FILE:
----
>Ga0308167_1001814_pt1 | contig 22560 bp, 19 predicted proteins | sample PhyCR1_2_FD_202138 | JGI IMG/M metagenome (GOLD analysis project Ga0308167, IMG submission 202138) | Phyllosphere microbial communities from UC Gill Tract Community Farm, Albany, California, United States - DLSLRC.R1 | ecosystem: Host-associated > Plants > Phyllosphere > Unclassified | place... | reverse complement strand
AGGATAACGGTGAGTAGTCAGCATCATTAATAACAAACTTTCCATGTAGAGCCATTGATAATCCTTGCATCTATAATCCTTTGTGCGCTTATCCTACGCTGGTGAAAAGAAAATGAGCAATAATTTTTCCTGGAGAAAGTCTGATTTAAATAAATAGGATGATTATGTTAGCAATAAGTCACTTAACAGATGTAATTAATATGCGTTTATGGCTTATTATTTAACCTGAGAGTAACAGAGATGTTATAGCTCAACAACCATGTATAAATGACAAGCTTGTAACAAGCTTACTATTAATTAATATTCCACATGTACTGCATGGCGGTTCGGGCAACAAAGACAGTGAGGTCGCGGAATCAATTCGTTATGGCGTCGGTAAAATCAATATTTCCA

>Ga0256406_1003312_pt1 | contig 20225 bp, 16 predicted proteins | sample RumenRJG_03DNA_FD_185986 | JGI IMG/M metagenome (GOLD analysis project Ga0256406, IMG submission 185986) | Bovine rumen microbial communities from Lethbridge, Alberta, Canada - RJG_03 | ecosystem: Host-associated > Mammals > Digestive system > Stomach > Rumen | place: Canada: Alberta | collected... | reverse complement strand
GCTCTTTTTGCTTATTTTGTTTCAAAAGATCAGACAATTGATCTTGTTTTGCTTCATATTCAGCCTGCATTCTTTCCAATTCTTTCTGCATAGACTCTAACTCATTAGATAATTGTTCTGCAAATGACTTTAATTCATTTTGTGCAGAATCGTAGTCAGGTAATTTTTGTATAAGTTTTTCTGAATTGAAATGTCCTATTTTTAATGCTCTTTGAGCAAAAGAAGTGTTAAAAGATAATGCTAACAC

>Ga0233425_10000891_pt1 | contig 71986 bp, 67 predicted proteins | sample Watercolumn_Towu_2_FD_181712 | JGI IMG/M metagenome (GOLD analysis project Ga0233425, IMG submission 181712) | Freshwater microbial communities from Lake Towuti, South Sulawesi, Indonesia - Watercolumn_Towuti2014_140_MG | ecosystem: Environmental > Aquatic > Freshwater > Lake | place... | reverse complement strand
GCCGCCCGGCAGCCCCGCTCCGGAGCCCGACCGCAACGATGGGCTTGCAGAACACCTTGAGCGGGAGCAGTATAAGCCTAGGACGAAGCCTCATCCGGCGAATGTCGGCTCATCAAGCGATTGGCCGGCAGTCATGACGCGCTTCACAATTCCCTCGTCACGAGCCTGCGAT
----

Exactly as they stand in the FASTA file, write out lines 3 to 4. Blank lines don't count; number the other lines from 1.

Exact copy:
>Ga0256406_1003312_pt1 | contig 20225 bp, 16 predicted proteins | sample RumenRJG_03DNA_FD_185986 | JGI IMG/M metagenome (GOLD analysis project Ga0256406, IMG submission 185986) | Bovine rumen microbial communities from Lethbridge, Alberta, Canada - RJG_03 | ecosystem: Host-associated > Mammals > Digestive system > Stomach > Rumen | place: Canada: Alberta | collected... | reverse complement strand
GCTCTTTTTGCTTATTTTGTTTCAAAAGATCAGACAATTGATCTTGTTTTGCTTCATATTCAGCCTGCATTCTTTCCAATTCTTTCTGCATAGACTCTAACTCATTAGATAATTGTTCTGCAAATGACTTTAATTCATTTTGTGCAGAATCGTAGTCAGGTAATTTTTGTATAAGTTTTTCTGAATTGAAATGTCCTATTTTTAATGCTCTTTGAGCAAAAGAAGTGTTAAAAGATAATGCTAACAC